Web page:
39. Green Grass

    Green Grass

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    People are always looking for the easy way out. Everyone at my school that I know abuses these drugs are the gunners and lazy party folk who don't study for weeks after tests and try to cram when it matters. Self-determination and a little pride go a long way...unfortunately, the culture of medical school is changing and not for the better.
  40. RandomHero117

    RandomHero117 winning

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    The culture of med school is changing? How about the culture of the united states? Or of the American medical institution?.. Ya know, the place where it's cool to give four year olds some speed. In my mind, that's a million times worse than medical students taking it. At least people using it in medical school are adults that are responsible for their own health and wellness.
  41. thedoctor8706

    thedoctor8706

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    This kind of effect sounds like someone who should not be taking anything in the first place. For me, Adderall does the exact opposite. It's a calming effect that takes away the jitters. But then again I've had ADHD my entire life haha. It doesn't give me leg up on anybody, but has helped me keep up with the regular crowd. I work just as hard as everyone else, having plenty of drive and self-determination. I just have a hard time with focus, and not just with things like studying, but even watching TV or reading a good book. I have to rewind or go back because I suddenly realize I missed something. But some decent behavioral therapy along with medication has helped immensely.

    So I guess it really frustrates me when others try to obtain medication illegally to cram or get ahead, because it's become such a widespread problem that there are now Adderall shortages. Why ruin it for the few people who have really come by with a benefit?
  42. thedoctor8706

    thedoctor8706

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    And for the record, I agree with this 100%, too many kiddies are medicated because their teachers are too lazy to take care of kids being kids. My parents refused to believe my initial diagnosis anyways, and I saw several different people before accepting a diagnosis. And even after that I didn't use medication until much later in life, just had extra help studying mixed with lots of active play time... Works wonders for kids who can't sit still. Medication should be a last resort, especially for young children.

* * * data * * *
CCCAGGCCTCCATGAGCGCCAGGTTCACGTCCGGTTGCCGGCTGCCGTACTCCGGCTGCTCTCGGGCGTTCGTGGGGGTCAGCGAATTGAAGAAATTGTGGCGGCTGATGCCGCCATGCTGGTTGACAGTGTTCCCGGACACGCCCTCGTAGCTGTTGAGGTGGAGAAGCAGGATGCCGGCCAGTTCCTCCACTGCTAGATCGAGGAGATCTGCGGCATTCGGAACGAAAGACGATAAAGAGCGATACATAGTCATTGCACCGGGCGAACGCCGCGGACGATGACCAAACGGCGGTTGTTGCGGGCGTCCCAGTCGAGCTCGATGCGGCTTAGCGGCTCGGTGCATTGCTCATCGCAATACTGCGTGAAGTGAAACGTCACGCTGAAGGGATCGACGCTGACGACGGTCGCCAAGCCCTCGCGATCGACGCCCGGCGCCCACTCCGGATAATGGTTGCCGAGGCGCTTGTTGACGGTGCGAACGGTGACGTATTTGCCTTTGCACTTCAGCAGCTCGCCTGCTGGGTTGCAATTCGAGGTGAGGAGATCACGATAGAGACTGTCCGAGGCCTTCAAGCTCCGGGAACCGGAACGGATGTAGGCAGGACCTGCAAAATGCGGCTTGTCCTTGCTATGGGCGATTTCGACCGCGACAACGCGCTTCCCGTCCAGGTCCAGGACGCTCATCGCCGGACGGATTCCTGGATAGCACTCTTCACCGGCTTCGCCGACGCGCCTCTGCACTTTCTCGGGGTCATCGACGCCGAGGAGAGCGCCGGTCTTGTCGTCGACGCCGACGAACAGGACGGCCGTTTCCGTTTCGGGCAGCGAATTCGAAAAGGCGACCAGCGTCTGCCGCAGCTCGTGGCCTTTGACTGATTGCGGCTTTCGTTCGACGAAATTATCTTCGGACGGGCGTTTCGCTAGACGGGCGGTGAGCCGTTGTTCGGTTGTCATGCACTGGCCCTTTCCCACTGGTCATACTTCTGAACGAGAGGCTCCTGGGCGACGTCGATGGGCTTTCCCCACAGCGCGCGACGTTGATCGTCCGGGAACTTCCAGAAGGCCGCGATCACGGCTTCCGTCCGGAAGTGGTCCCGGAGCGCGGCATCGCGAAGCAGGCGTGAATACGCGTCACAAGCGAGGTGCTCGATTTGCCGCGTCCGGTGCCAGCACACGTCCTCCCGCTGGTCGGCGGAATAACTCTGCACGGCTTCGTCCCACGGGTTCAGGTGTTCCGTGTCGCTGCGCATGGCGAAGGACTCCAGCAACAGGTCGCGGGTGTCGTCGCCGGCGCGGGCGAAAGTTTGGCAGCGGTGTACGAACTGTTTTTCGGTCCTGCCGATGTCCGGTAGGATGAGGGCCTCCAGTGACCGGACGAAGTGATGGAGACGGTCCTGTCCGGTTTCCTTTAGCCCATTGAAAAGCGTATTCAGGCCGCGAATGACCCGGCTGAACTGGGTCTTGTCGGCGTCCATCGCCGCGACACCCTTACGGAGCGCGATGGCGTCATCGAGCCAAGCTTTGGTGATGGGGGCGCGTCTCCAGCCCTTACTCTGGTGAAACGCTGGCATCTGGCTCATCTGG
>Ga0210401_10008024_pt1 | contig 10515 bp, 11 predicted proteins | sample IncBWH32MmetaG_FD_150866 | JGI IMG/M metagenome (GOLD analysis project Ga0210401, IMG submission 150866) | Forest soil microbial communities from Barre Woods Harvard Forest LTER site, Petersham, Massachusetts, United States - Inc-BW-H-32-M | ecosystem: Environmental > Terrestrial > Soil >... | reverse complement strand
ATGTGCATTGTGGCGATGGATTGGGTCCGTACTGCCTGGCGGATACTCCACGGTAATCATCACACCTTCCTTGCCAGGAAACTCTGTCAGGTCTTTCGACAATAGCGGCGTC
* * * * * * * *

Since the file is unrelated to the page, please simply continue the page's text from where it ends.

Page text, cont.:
43. phltz

    phltz

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    This font size is perfect for this.
  44. greatnt249

    greatnt249

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    I might agree with you if teachers these days were actually allowed to take care of problems in the classroom on their terms. When I was growing up, if I got in trouble at school, I could expect to be in a good amount of trouble at home, too.
  45. Oxer45

    Oxer45

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    Doesn't your med school degree become worthless if you become addicted to meth (amphetamines) and cant function as a doctor? I've seen enough addicts in the ER to know it completely ruins your life. Its just like in high school when the addicts where telling everyone they have control over their addiction, but eventually their addiction took over their life.
  46. link2swim06

    link2swim06 PGY-1

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    Just to remind you there...is a log-based difference between adderall containing amphetamines and meth. Low dose adderall is likely less addictive than smoking and closer to on the scale of caffeine if you take it as directed (taking a drug holidays a few days every week). Plus after you are on it for about 1 month there is zero "high" after you take.
  47. gators21

    gators21

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    What year med student are you? No way anyone with any real clinical experience equates crystal meth use with adderall use for studying with a prescription. Even people without a script would have to take massive doses to get anywhere that close, which would make studying impossible.
  48. Oxer45

    Oxer45

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    4th yr and about to graduate in a few weeks. Methamphetamine has different effect on kids cause their physiology is different than in adults. I'm sure addiction potential in kids is different too. For adults, meth is meth. Its like saying small amount of cocaine wont get you addicted.
  49. link2swim06

    link2swim06 PGY-1

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    Methamphetamine is rarely prescribed. I highly doubt even 1% of med student have a prescription for methamphetamine (desoxyn). Amphetamine (adderall) on the other hand is a much weaker form.

    I am going out on a limb here but beyond Amphetamines being less potent, I bet their efficacy is also much less.
    Last edited: May 9, 2012
  50. DeadCactus

    DeadCactus SDN Lifetime Donor Lifetime Donor